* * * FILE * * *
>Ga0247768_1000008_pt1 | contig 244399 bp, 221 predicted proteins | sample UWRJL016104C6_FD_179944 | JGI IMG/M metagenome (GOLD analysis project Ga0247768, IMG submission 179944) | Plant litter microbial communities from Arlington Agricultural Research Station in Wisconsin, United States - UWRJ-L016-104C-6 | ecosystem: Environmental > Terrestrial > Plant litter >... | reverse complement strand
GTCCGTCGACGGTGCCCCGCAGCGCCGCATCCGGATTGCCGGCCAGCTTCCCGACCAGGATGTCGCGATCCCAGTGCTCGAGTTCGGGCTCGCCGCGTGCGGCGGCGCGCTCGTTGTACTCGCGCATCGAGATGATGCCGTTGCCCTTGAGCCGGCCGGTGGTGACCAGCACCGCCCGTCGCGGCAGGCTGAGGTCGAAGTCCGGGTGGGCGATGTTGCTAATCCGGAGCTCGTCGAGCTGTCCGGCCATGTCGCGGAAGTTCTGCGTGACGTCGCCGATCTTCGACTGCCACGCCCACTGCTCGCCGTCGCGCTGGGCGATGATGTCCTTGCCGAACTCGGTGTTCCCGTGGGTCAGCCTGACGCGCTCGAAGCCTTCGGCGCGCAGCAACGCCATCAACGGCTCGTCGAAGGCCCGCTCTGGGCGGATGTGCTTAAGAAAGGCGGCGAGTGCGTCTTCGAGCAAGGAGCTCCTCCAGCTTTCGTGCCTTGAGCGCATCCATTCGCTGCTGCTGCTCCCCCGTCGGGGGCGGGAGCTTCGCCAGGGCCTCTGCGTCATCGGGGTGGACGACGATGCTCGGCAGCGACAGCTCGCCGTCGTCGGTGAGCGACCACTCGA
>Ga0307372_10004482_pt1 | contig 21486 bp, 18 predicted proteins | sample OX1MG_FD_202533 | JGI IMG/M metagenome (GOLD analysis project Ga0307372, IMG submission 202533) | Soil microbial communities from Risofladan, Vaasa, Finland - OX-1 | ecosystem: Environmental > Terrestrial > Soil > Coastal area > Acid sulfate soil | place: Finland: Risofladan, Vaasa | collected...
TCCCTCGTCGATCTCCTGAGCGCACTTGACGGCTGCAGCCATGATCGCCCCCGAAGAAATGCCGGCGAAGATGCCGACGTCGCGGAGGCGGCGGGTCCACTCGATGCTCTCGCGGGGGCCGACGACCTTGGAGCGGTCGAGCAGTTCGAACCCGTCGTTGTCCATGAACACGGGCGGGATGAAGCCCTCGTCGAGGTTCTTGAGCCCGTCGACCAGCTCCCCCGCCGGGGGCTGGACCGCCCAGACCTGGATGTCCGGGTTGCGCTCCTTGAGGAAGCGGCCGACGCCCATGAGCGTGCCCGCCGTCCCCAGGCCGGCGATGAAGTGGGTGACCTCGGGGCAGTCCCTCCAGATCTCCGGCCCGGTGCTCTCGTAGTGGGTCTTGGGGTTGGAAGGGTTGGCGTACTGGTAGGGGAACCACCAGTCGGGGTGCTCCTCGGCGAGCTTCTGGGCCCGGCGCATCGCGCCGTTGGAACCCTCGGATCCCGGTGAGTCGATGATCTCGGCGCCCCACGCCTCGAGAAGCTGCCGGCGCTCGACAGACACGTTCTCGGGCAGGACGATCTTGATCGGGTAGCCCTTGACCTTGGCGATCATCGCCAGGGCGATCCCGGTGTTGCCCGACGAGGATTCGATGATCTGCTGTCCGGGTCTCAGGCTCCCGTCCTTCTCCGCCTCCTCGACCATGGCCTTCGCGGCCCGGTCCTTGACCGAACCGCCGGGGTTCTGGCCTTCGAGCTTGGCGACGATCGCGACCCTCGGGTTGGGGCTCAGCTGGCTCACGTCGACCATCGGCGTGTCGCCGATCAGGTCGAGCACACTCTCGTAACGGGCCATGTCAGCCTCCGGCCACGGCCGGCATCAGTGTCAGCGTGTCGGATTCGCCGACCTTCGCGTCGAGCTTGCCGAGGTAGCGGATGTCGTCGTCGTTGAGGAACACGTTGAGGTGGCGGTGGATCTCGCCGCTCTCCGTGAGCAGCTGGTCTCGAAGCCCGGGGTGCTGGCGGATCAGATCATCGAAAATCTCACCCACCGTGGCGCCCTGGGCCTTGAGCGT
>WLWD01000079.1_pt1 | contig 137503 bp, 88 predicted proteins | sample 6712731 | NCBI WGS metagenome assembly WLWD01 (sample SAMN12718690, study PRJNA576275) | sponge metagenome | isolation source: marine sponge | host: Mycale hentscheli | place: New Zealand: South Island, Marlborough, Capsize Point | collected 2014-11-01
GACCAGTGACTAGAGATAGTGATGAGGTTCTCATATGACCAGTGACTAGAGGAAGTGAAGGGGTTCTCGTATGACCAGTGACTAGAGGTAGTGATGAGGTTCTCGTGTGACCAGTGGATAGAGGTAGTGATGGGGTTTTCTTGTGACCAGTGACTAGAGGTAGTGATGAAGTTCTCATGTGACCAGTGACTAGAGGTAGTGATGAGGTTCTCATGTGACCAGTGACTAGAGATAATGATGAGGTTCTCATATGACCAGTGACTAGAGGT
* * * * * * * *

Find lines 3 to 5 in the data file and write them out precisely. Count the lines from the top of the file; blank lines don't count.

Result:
>Ga0307372_10004482_pt1 | contig 21486 bp, 18 predicted proteins | sample OX1MG_FD_202533 | JGI IMG/M metagenome (GOLD analysis project Ga0307372, IMG submission 202533) | Soil microbial communities from Risofladan, Vaasa, Finland - OX-1 | ecosystem: Environmental > Terrestrial > Soil > Coastal area > Acid sulfate soil | place: Finland: Risofladan, Vaasa | collected...
TCCCTCGTCGATCTCCTGAGCGCACTTGACGGCTGCAGCCATGATCGCCCCCGAAGAAATGCCGGCGAAGATGCCGACGTCGCGGAGGCGGCGGGTCCACTCGATGCTCTCGCGGGGGCCGACGACCTTGGAGCGGTCGAGCAGTTCGAACCCGTCGTTGTCCATGAACACGGGCGGGATGAAGCCCTCGTCGAGGTTCTTGAGCCCGTCGACCAGCTCCCCCGCCGGGGGCTGGACCGCCCAGACCTGGATGTCCGGGTTGCGCTCCTTGAGGAAGCGGCCGACGCCCATGAGCGTGCCCGCCGTCCCCAGGCCGGCGATGAAGTGGGTGACCTCGGGGCAGTCCCTCCAGATCTCCGGCCCGGTGCTCTCGTAGTGGGTCTTGGGGTTGGAAGGGTTGGCGTACTGGTAGGGGAACCACCAGTCGGGGTGCTCCTCGGCGAGCTTCTGGGCCCGGCGCATCGCGCCGTTGGAACCCTCGGATCCCGGTGAGTCGATGATCTCGGCGCCCCACGCCTCGAGAAGCTGCCGGCGCTCGACAGACACGTTCTCGGGCAGGACGATCTTGATCGGGTAGCCCTTGACCTTGGCGATCATCGCCAGGGCGATCCCGGTGTTGCCCGACGAGGATTCGATGATCTGCTGTCCGGGTCTCAGGCTCCCGTCCTTCTCCGCCTCCTCGACCATGGCCTTCGCGGCCCGGTCCTTGACCGAACCGCCGGGGTTCTGGCCTTCGAGCTTGGCGACGATCGCGACCCTCGGGTTGGGGCTCAGCTGGCTCACGTCGACCATCGGCGTGTCGCCGATCAGGTCGAGCACACTCTCGTAACGGGCCATGTCAGCCTCCGGCCACGGCCGGCATCAGTGTCAGCGTGTCGGATTCGCCGACCTTCGCGTCGAGCTTGCCGAGGTAGCGGATGTCGTCGTCGTTGAGGAACACGTTGAGGTGGCGGTGGATCTCGCCGCTCTCCGTGAGCAGCTGGTCTCGAAGCCCGGGGTGCTGGCGGATCAGATCATCGAAAATCTCACCCACCGTGGCGCCCTGGGCCTTGAGCGT
>WLWD01000079.1_pt1 | contig 137503 bp, 88 predicted proteins | sample 6712731 | NCBI WGS metagenome assembly WLWD01 (sample SAMN12718690, study PRJNA576275) | sponge metagenome | isolation source: marine sponge | host: Mycale hentscheli | place: New Zealand: South Island, Marlborough, Capsize Point | collected 2014-11-01